Interesting real-life scenarios are a little more complicated – they are often inverse to the actual theory. Let me explain what I mean by this cryptic sentence. What we did so far is take a Law (e.g., make it visible) and think about examples of where we might apply that strategy. Real-life usually works the opposite way: We begin the thought process with a good habit we want to implement (or a bad habit we want to stop). Then, we need to figure out a strategy to achieve this intention: Should we first try to make this bad habit invisible, unattractive, difficult, or unsatisfying? We definitely should not try to do all of the above at once, because this might be too big of a change and we probably get back to normal after a week. So we need a method to identify potential angles to tackle our intention. James Clear proposes to first analyze the habit of interest and identify its cue, craving, action, and reward. Let’s apply this framework to a habit of mine that I want to stop:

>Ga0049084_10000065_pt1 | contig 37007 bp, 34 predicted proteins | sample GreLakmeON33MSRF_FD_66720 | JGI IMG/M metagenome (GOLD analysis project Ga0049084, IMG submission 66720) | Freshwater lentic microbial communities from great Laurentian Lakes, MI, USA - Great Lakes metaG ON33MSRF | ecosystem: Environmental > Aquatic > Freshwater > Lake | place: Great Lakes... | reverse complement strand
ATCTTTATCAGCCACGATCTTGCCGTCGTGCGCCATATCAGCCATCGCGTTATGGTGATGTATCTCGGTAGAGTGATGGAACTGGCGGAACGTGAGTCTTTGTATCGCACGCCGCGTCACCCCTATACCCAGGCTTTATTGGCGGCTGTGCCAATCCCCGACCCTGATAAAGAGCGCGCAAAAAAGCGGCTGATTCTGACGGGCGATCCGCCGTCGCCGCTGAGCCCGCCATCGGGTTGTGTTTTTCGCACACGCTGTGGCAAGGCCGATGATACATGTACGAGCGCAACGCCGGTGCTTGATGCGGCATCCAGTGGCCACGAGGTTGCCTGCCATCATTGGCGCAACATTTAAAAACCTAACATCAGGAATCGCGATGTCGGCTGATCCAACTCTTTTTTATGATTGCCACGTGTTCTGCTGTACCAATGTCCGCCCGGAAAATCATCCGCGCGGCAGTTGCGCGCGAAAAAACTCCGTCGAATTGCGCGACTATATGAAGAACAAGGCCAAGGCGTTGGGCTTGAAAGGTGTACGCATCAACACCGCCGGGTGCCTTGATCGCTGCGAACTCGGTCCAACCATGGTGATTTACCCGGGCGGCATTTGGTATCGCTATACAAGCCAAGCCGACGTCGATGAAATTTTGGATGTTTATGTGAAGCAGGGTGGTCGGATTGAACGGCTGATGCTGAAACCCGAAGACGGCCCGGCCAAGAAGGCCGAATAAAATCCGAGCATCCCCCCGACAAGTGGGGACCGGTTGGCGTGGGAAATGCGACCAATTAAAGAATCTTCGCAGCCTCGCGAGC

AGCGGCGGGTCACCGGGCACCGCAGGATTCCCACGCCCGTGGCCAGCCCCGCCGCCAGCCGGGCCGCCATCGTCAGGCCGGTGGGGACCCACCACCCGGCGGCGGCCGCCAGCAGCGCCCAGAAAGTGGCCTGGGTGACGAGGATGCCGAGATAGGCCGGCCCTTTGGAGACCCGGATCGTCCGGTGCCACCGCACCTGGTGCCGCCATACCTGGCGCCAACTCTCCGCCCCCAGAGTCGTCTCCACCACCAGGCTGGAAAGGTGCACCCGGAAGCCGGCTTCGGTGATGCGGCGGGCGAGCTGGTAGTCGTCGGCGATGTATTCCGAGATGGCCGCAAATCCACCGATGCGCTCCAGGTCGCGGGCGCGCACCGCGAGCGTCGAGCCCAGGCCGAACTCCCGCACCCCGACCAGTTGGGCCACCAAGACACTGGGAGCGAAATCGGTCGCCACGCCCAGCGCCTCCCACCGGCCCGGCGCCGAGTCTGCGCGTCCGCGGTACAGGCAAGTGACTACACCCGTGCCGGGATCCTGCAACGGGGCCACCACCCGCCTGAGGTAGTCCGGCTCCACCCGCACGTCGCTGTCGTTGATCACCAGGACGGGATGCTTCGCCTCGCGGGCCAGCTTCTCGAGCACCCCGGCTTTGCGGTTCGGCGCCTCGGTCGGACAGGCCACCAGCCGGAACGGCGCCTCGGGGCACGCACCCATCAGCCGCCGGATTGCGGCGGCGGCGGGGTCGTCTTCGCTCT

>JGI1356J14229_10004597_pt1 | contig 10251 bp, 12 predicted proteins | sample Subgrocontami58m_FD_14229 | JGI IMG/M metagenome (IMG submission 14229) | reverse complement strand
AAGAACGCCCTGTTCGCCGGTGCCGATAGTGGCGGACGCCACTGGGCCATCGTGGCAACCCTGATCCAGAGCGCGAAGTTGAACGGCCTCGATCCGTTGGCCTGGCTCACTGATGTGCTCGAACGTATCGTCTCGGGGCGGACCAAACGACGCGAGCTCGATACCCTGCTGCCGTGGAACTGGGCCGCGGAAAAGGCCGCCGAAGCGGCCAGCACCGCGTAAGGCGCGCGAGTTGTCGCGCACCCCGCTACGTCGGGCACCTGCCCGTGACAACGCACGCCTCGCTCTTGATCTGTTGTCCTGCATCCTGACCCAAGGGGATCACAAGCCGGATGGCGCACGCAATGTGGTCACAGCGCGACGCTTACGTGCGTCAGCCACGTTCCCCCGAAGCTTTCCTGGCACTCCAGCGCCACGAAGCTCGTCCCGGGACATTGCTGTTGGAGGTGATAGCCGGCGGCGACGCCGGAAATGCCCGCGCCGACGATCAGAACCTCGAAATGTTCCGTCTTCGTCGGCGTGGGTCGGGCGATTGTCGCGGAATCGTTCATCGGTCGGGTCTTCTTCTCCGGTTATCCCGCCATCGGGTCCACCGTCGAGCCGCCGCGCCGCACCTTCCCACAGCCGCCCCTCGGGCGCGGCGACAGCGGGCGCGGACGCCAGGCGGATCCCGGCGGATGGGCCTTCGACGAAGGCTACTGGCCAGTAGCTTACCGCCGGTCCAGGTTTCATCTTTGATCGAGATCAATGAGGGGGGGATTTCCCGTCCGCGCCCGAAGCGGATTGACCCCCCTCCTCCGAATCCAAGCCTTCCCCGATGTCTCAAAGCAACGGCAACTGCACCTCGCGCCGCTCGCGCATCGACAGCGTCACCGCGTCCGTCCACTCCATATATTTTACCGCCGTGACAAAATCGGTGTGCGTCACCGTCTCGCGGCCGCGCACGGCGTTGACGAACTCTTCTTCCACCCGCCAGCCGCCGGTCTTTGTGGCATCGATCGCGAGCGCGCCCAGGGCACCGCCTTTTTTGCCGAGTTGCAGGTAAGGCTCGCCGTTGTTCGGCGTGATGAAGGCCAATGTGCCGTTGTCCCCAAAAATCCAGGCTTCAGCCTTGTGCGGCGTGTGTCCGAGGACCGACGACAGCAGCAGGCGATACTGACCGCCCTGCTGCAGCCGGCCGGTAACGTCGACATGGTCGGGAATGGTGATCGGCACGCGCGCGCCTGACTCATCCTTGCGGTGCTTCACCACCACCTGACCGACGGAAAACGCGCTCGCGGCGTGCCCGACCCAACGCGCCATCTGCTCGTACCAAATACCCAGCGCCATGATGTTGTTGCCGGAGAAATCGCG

Checking my emails disrupts my flow state when I am programming. That’s why I deliberately don’t use a proper e-mail program (like Outlook) on my work laptop. Instead, I need to manually log in to each of my mail accounts to check my emails. That’s just enough of a barrier for me to not check my emails every other minute.

Realization 3: Habits do not stack, habits compound

James Clear makes a fair point when he claims that habits are the compound interest of behavior change.

Wait, like compound interest? What is this, a pyramid scheme?